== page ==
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Course Catalog » Religious Studies

Religious Studies

All students are required to successfully complete four years of Religious Studies.

 

 

015 Religion 9

This is a full year course which includes:

Hebrew Scriptures – Quarter I and II

The students will be instructed in methods of bible study and key themes in the major books of the Hebrew Scriptures.

Christian Scriptures – Quarter III and IV

The students will be introduced to the New Testament, focusing on the gospels. Key themes in the preaching of Jesus will be considered in detail. The seven sacraments will be considered in relationship to the biblical preaching and contemporary issues.

Credit:  1

Instructor: Ms. Michele Cipriano 

 

020 Religion 10

This is a full year course that teaches:

Life in Christ – Quarter I and Quarter II

Jesus reveals how we should live and is the model of Christian life. In our study of personal morality we will explore the dignity of the human person, the ethical teachings of Christ, and, with the help of Scripture and Tradition, the student will learn a workable method of approaching personal moral decisions.

Life in Christ – Quarter III and Quarter IV

“How do I live as a Beatitude Person in a world filled with many voices clamoring for my attention?” This will be the focus of social morality. By our nature, we are social beings and are linked to the rest of humanity; we will be held accountable not only for the things we have done, but also for the things we failed to do for others – particularly the marginalized. Since morality is not just about us, but is about society as well, students will stay current on pressing moral topics and ethical issues of the day and will be able to critically formulate and intelligently express their positions on a multiplicity of moral, ethical, religious, political and social justice issues.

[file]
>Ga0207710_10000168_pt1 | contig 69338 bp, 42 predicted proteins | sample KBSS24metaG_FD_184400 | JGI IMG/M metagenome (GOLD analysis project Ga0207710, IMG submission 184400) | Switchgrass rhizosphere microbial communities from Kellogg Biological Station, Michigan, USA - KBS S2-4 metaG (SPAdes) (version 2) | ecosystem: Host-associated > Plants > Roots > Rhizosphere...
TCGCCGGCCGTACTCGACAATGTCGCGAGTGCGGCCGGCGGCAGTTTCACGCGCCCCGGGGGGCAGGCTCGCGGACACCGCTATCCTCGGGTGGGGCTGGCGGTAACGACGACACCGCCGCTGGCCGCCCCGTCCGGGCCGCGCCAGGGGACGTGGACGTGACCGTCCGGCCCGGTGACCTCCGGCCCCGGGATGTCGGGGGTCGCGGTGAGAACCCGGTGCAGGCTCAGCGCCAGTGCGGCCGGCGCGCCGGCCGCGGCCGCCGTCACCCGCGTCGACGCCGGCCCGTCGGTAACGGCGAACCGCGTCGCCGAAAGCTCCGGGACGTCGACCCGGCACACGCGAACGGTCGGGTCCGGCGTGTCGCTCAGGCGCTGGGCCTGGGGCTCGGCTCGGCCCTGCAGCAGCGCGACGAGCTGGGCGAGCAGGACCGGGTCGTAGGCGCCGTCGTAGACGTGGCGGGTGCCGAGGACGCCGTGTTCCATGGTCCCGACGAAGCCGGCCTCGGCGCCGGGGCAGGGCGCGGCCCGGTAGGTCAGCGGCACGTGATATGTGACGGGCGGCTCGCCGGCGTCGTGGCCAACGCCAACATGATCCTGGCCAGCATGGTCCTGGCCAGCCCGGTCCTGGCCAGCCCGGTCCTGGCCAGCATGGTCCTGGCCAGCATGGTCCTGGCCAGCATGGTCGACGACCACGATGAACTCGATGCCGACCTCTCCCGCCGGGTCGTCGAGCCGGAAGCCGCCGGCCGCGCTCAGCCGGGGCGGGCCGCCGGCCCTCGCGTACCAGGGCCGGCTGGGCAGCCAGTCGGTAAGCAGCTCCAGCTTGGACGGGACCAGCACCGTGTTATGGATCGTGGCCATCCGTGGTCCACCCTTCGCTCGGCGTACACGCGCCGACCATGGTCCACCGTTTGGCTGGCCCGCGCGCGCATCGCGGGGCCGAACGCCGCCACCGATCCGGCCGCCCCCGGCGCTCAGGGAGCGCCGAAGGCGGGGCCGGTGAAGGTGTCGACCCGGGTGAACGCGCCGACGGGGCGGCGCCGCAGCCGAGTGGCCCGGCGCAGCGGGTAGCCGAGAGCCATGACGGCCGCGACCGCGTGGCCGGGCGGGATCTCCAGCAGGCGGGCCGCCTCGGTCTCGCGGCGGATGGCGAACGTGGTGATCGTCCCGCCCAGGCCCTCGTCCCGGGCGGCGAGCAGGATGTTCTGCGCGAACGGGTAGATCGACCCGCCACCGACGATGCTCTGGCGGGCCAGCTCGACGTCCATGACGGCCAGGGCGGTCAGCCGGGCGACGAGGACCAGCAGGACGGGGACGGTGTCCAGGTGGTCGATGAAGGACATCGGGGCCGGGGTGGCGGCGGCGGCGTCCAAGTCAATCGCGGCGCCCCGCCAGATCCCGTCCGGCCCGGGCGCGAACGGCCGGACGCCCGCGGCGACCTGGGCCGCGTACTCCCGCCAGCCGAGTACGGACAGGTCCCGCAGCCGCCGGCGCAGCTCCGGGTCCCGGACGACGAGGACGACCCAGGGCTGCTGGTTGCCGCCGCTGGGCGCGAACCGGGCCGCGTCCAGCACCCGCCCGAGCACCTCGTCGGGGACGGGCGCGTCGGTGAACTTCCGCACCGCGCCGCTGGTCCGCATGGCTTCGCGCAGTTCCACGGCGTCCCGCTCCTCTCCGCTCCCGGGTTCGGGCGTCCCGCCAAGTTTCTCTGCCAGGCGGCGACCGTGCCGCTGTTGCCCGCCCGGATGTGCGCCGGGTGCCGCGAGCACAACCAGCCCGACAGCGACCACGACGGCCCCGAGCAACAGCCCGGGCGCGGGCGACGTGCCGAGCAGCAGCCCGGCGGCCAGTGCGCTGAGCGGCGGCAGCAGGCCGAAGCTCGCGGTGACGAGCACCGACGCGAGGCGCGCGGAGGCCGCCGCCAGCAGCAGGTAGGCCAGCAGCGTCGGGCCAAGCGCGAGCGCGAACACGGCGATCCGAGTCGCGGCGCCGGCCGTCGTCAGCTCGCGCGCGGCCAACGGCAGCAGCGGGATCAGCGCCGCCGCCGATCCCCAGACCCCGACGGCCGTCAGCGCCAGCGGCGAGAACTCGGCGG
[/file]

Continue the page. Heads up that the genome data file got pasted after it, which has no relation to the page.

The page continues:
Credit:  1

Instructor: Ms. Maryann DeLuca

 

030 Religion 11

This is a full year course that teaches:

Social Justice – Quarter I-III

This course explores the social dimension of Christian faith. Students will explore the essential characteristics of a Catholic vision of social justice. Through social analysis and theological reflection they will explore the Christian challenge to truly live gospel values. The course culminates in a project that integrates their service work done throughout the year and with their critical reflection on the demands of the gospel.

 

Credit:   1

Instructor: Mrs. Megan Correira 

 

040 Religion 12       

This is a full year course that teaches:

Jesus in Christian Faith – Quarter I and II

All religious language is an attempt to articulate our experience of our human limits, our sorrows and our joys. The goal of this course is to consider three fundamental human questions: Who am I? Where did I come from? Where am I going? The life and teachings of Jesus are considered in the light of his answers to these fundamental questions. The course will provide an introduction to Christianity highlighting scripture, creedal statements, rites, theological writings, artistic expressions, and other discourses manifesting and expressing the Christian faith in its various traditions throughout its two thousand year development.

Building Loving Relationships – Quarter III and Quarter IV

The goal of this course is to consider love as the heart of all human experience. The foundation of our vision of love is the New Testament vision of Jesus and the interpretation of that vision in the history of Christian life and thought. Contemporary questions related to our loving relationships will be viewed through these dual perspectives. Qualifying students may take this course for St. John’s University credit.

Qualifying students may take this course for St. John’s University credit.

Credit:  1

Instructor: Dr. Fred Herron

 

Religion in Cinema Grade 11, 12

Cinema offers a unique artistic insight into humanity’s deepest hopes and concerns. The goal of this course is to look at a selection of representative films which offer valuable insights into critical elements of Catholic faith. Students selecting this course must be committed to significant independent research including watching one film each cycle as well as preparing three major collaborative presentations each quarter related to these assigned films.

Co-requisite: Religion 11 or Religion 12

Credit: ½

Instructor: Dr. Fred Herron